JERUSALEM—As Pesach approaches, Israelis prepare for the impending flock of tourists and pilgrims coming for the festival known in Hebrew as Chag Ha’aviv (the Spring Holiday, in Hebrew). It is truly a gorgeous time to be in Israel, with all of her natural beauty, her nature and fauna, revealing itself after a long winter as the land
Going on holiday can mean relaxing or sightseeing, tasting new foods or learning firsthand about new cultures. A growing segment of vacationers, however, goes abroad to work for free.
Voluntourism—volunteering and tourism—has been cited as one of the fastest-growing sectors of worldwide tourism. Israel, a top destination for a myriad of reasons
When the Seder dishes are put away, families can go out to play. Chol Hamoed this year is limited to Thursday, April 17; Friday, April 18 until sundown; Motzei Shabbos, April 19; and Sunday, April 20 until sundown. So we’re highlighting activities that don’t take you too far from home. This week we focus on Brooklyn and Manhattan. Next week we look at where
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With over 52 acres of gardens, research collections and educational programs, Brooklyn Botanic Garden is an oasis in the heart of Brooklyn. The garden is open Tuesday through Friday, 8 a.m. to 6 p.m. and 10 a.m. to 6p.m.
190th Street and Margaret Corbin Circle
Beautiful gardens and fantastic views across the Hudson River are two reasons to visit Fort Tryon Park. Another is the Cloisters, a division of the Metropolitan Museum of Art, known for its medieval collection. The Unicorn tapestries are beautiful and
If you want to take a tour of Jewish Brooklyn without leaving your car, a Brooklyn-born maven suggests this route to see the sites. Pack lunch and snacks for the family:
You come into Williamsburg over the bridge from Delancey Street, make a right to Lee Ave. Go through the heart of the Hasidic part of town, continue to Nostrand Ave, make another
Arava, literally meaning “desolate” and “dry area” in Hebrew, on the map is a section of the Jordan Rift Valley, running in a north-south orientation between the southern end of the Sea of Galilee down to the Dead Sea and continuing further south, where it ends at Eilat and the Gulf of Aqaba. It includes most of the border between Israel to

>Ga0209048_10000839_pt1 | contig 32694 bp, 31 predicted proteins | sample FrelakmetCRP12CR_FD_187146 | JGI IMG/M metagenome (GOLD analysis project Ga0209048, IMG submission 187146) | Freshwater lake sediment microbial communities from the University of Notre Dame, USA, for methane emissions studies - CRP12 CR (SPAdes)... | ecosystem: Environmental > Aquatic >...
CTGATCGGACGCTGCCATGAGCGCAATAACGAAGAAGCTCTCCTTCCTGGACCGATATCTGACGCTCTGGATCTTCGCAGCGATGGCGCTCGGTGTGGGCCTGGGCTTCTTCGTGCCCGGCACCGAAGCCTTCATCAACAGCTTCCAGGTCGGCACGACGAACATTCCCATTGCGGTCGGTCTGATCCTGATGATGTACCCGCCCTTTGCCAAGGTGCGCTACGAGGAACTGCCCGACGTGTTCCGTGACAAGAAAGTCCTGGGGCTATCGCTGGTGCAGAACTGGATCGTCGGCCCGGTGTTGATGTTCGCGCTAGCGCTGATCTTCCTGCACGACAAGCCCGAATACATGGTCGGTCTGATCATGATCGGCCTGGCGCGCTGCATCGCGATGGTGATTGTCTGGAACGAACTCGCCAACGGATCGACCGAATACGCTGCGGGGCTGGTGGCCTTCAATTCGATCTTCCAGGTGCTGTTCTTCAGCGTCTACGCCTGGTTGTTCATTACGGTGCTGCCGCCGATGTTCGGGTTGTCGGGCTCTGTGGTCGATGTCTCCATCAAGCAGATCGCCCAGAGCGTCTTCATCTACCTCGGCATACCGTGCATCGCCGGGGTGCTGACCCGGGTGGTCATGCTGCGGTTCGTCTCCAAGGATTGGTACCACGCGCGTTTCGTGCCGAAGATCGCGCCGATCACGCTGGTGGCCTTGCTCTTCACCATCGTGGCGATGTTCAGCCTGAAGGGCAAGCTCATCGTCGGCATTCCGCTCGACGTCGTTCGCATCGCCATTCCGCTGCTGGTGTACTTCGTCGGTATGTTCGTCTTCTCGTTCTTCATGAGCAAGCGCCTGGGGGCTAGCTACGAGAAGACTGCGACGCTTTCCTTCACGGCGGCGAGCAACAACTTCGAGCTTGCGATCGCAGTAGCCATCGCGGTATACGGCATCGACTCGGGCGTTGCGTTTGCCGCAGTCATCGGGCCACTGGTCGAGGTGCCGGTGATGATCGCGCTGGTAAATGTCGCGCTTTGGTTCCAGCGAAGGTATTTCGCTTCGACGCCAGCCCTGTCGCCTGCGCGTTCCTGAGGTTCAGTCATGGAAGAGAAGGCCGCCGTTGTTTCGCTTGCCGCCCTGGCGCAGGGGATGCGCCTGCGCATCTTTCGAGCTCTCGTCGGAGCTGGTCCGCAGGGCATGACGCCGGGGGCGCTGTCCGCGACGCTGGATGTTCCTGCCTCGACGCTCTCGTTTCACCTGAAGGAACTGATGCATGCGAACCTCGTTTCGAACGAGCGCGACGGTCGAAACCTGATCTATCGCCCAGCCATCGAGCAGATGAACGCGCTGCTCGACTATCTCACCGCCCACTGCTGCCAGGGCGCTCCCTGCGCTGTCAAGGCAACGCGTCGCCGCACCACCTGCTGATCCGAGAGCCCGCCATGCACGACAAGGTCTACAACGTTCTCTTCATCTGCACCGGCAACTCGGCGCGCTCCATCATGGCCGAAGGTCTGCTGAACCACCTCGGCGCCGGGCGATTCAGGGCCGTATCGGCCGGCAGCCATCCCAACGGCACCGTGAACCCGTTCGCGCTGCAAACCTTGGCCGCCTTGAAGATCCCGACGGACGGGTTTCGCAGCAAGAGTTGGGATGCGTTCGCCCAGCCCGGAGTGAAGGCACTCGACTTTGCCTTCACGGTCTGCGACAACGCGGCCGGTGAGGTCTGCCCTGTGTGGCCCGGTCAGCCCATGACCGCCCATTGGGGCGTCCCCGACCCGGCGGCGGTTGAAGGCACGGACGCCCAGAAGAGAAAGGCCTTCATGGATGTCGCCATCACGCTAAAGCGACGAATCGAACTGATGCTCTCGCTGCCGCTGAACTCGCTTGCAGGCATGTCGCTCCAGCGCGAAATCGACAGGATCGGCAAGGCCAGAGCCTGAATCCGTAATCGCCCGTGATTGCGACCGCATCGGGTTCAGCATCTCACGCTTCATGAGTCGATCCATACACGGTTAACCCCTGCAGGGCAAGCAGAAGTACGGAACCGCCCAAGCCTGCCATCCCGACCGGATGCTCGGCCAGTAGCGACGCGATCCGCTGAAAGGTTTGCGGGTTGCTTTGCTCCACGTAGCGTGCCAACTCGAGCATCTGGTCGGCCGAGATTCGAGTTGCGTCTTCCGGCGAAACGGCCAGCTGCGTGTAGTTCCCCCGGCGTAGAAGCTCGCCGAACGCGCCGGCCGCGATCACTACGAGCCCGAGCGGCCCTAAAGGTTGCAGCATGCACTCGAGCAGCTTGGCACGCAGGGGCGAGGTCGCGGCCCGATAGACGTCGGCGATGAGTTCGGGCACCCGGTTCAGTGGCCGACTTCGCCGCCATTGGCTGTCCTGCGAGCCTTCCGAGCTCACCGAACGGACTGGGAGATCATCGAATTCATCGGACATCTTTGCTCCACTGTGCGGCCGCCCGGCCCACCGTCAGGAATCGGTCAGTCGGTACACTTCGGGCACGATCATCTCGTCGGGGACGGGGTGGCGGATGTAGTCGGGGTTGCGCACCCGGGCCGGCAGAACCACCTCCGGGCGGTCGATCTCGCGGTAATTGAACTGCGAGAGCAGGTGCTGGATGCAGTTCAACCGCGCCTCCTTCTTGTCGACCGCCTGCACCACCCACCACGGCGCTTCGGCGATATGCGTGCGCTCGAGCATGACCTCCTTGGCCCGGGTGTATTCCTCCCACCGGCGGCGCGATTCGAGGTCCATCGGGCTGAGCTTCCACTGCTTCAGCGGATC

Past the Gaza Strip, toward the rocket-battered city of Sderot, a new train now connects isolated Negev communities to the larger Israeli population centers. Not surprisingly, the Sderot line also opens the gates to increased tourism in that region.
For many people in Sderot, the rocket-proof train station, which opened in December 2013, was a landmark event.
Sure, it helps if you love to ogle the latest in hand-made crafts. But even if you don’t know a piece of greenware from earthenware, Tel Aviv’s Nachalat Binyamin Art & Craft Fair is a fun and funky way to spend a lazy Tuesday or Friday afternoon (the two days the fair is open).
The nearly 10,000 visitors who meander through 200-plus artist stalls
My passion for speaking Spanish, watching Flamenco, drinking Rioja, admiring artwork, walking a labyrinth of narrow streets, and inhaling the scent of orange blossoms intensifies on every visit to Spain. These interests influenced my choice of careers as a Spanish teacher and travel writer. On repeated trips studying at the University of Salamanca, walking the
Mitzpe Ramon is often an overlooked gem in the Negev region in the South of Israel— an out-of-the box experience. About 90 miles North of Eilat, my husband and I, along with our children, visited Mitzpe Ramon and it was hands-down the highlight of our vacation. Mitzpe Ramon is somewhat like the Grand Canyon of Israel. Mitzpe is home to the largest Makhtesh
Hong Kong—A taxi ride to 70 Robinson Road in Hong Kong, the address listed for the Ohel Leah synagogue, ends with a simple question: Where is the synagogue? The driver had understood the destination request, but this was a street of high-rise residential towers. There is no synagogue in sight. A quick look around reveals a heavy security checkpoint. “We’re